As we discussed in an earlier blog, most people involved in a car accident suffer from some degree of emotional or psychological upset that may make them more hypervigilant while driving. In some cases, however, a car accident can trigger or aggravate a more serious psychological condition that may affect more than just their driving, such as Post-Traumatic Stress Disorder (PTSD).
You have undoubtedly heard of PTSD in the context of soldiers returning home from a war zone, but did you know that PTSD can occur as a result of any number of scary life events, including car accidents?
What is PTSD?
PTSD can be defined as follows:
- a natural emotional response
- to frightening or dangerous experiences
- that involve actual or threatened serious harm to oneself or others.
A car accident can be both frightening and dangerous, and often involves harm to one or more of the people involved. Therefore, it should come as no surprise that many people who are injured in a car accident develop symptoms of PTSD.
What are the symptoms of PTSD?
The symptoms of PTSD typically appear within 3 months of a car accident, and may include:
- flashbacks to the accident;
- recurring nightmares about the accident;
- avoiding driving in the area of the accident, or even avoiding driving altogether;
- avoiding family and friends;
- loss of interest in daily activities;
- difficulty controlling your emotions;
- difficulty concentrating;
- difficulty sleeping;
- sudden onset dizziness, racing heartbeat or shortness of breath; or
- fear of being hurt or killed.
How Common is PTSD after an Accident?
Whether or not a person will develop PTSD following an accident depends on the number of risk factors present in their life. While, one person involved in a catastrophic car accident may not develop any PTSD symptoms, another person involved in a comparatively minor collision could suffer from PTSD for months or even years.
The are several risk factors that may increase your likelihood of developing PTSD after a car accident, including:
- the severity of the accident;
- your history of past traumatic events;
- your mental health prior to the accident;
- the way you interpret and remember the accident;
- the emotions you experienced during and after the accident;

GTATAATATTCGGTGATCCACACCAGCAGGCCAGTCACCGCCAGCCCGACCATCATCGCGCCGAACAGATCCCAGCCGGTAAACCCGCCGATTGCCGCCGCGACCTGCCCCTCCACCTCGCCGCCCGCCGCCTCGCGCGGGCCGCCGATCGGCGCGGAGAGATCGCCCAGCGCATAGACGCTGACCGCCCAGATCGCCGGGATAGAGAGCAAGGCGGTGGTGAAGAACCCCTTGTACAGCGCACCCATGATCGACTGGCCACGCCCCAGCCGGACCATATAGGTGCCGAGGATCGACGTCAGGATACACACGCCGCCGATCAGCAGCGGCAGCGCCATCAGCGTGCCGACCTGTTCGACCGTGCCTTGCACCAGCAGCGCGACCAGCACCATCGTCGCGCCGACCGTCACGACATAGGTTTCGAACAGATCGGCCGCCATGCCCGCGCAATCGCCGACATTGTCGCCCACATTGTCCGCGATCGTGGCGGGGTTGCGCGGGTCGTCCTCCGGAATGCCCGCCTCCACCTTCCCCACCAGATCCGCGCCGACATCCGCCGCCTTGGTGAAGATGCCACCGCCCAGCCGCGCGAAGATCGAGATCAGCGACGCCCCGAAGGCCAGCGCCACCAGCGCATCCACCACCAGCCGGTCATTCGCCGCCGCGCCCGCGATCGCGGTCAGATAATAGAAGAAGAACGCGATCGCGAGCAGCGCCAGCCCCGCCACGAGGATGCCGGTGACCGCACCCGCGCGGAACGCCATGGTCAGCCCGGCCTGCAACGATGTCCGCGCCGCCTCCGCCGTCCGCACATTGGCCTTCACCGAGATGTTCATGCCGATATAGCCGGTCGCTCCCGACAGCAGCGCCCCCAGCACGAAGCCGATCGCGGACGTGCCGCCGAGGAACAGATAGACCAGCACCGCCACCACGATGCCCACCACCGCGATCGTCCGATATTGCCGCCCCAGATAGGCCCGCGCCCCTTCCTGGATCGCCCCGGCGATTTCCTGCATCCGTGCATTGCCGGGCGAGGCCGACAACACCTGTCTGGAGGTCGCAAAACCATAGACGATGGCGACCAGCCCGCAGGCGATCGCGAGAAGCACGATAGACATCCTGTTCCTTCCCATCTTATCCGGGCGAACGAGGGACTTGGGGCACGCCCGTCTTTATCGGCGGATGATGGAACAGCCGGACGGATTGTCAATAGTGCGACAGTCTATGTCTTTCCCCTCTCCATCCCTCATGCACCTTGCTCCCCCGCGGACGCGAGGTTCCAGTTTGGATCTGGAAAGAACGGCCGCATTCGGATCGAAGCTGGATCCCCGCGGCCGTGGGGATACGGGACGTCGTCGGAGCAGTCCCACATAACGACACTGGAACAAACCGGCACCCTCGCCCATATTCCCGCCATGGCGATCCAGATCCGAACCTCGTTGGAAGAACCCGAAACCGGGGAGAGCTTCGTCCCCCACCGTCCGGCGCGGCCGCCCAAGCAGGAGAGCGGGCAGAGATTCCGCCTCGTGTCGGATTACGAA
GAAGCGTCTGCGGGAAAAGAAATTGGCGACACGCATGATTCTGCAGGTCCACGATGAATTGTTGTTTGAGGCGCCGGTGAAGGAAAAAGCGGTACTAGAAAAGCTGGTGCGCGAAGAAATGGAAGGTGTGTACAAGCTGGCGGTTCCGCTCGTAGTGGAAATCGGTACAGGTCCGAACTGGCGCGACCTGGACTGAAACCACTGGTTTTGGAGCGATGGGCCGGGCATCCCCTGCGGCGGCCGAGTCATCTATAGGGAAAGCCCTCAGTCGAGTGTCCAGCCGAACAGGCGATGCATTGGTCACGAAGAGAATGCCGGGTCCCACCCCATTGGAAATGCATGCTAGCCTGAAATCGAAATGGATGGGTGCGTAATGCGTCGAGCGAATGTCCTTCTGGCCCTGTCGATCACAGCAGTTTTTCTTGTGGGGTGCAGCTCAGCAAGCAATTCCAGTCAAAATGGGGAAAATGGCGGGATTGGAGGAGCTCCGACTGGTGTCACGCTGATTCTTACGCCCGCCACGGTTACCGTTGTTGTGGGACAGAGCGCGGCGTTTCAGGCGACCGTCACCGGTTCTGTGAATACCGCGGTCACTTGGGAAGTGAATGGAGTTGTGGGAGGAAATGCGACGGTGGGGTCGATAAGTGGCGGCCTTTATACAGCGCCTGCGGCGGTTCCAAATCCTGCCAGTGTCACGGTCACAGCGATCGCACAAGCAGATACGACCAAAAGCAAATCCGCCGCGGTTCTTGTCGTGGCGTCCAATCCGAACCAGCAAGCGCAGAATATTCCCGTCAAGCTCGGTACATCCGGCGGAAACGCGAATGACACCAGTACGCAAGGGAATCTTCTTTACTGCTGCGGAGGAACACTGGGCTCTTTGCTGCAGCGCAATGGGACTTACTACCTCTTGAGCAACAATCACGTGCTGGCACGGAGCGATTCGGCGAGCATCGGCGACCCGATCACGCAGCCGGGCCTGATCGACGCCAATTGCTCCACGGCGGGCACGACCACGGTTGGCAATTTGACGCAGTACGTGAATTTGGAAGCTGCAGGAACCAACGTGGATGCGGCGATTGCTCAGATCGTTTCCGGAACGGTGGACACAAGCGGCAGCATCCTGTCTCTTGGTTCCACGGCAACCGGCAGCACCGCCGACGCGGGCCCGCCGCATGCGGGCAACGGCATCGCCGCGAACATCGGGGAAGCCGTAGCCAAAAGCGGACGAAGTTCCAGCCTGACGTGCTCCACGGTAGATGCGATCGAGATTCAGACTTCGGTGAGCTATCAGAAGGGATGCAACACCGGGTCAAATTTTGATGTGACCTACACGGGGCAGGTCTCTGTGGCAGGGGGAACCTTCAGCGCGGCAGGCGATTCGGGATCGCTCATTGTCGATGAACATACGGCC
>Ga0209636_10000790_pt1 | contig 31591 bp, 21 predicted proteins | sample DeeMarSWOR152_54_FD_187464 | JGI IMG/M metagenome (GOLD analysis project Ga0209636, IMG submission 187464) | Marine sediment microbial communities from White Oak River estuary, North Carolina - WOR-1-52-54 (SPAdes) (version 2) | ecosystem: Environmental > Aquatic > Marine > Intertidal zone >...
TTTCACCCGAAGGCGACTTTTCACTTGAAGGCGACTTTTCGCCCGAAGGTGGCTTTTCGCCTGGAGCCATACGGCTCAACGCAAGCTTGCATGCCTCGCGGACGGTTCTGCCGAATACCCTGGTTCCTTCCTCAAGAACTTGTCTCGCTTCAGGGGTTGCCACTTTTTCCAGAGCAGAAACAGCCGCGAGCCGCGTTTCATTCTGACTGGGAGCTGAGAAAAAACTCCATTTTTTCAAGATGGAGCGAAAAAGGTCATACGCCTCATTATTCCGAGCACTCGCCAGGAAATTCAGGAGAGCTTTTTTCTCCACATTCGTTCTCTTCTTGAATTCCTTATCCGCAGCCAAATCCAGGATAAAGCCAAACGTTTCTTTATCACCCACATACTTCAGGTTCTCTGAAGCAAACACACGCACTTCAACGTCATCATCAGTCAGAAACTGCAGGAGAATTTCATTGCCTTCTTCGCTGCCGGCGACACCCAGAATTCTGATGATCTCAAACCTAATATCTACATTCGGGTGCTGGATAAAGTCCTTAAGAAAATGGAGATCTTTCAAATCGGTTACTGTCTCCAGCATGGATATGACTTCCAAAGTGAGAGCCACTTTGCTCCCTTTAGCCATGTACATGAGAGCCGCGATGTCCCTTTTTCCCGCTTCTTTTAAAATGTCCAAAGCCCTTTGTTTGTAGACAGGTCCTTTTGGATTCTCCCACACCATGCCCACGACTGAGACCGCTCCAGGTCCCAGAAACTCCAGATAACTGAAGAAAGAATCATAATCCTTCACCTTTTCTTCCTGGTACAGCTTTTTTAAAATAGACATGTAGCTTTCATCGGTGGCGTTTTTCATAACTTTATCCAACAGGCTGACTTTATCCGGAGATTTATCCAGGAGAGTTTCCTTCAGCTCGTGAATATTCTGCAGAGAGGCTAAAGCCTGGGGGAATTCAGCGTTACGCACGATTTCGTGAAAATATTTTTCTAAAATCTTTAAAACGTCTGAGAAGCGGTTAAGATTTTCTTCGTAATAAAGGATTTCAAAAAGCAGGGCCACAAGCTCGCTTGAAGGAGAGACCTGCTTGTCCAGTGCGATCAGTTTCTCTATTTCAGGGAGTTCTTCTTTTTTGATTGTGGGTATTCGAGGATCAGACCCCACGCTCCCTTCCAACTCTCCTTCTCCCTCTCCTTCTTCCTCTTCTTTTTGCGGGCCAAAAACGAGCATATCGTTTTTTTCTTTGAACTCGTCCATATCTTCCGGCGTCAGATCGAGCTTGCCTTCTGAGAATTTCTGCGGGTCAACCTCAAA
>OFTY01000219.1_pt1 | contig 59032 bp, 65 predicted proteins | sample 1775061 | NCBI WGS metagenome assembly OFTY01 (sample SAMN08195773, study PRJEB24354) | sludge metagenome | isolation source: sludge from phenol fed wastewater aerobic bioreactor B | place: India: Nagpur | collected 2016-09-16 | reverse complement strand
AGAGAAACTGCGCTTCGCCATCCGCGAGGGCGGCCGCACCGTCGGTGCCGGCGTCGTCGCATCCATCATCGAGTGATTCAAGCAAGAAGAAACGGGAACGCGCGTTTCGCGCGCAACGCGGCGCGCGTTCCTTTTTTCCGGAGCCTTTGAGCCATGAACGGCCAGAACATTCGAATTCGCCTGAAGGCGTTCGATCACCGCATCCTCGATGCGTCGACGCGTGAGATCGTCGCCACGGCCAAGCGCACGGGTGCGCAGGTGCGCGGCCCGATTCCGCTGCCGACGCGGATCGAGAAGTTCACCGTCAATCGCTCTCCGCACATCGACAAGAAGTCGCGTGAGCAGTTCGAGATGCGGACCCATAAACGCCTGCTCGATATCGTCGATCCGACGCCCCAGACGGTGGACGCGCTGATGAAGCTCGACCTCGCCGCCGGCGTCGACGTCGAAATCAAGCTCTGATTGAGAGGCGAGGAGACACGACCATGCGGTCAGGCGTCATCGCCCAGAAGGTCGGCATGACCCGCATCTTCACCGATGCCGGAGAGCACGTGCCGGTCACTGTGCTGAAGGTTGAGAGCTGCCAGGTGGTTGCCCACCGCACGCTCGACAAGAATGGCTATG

- lack of support from family and friends; and
- financial stress.
If you have been in a car accident and are experiencing any of the symptoms or risk factors mentioned in this article, you should consider speaking to your doctor about being referred to a psychologist who has experience diagnosing and treating PTSD. Be sure to talk to your insurance adjuster about paying for the treatments.
How is PTSD Treated?
Often the first step is to tell your family physician about your symptoms and how they are affecting your life. Doctors are trained to identify the signs and symptoms of PTSD and can refer you to a psychologist or psychiatrist for proper diagnosis and treatment.
PTSD therapy is typically tailored to the individual, but often incorporates counselling, either individually or in a group. In addition to counselling, there are several types of therapy that are used to treat PTSD, including:
- Exposure Therapy;
- Relaxation Therapy;
- Eye Movement Desensitization and Reprocessing; and
- Cognitive Behavioural Therapy.
Medication may also be prescribed to treat some of the symptoms of PTSD.
How Can Moustarah & Company Help?
As with any injury suffered in a car accident, it is important to be assessed and treated by the appropriate medical professionals. Moustarah & Company can refer you to medical professionals who specialize in the diagnosis and treatment of PSTD after an accident. Our personal injury lawyers will help guide you through the claims process and determine how much your personal injury claim may be worth.
Please note: The information provided on this website does not constitute medical or legal advice and should not be construed as such. The lawyers and staff and Moustarah & Company are not trained medical professionals and do not hold themselves out to be such. If you are suffering from an injury, please contact your doctor or medical care provider.
The information provided on this website does not constitute legal advice and should not be construed as such. Moustarah & Company does not guarantee that this information is accurate or up to date. As a result, should you require legal advice, please contact a personal injury lawyer.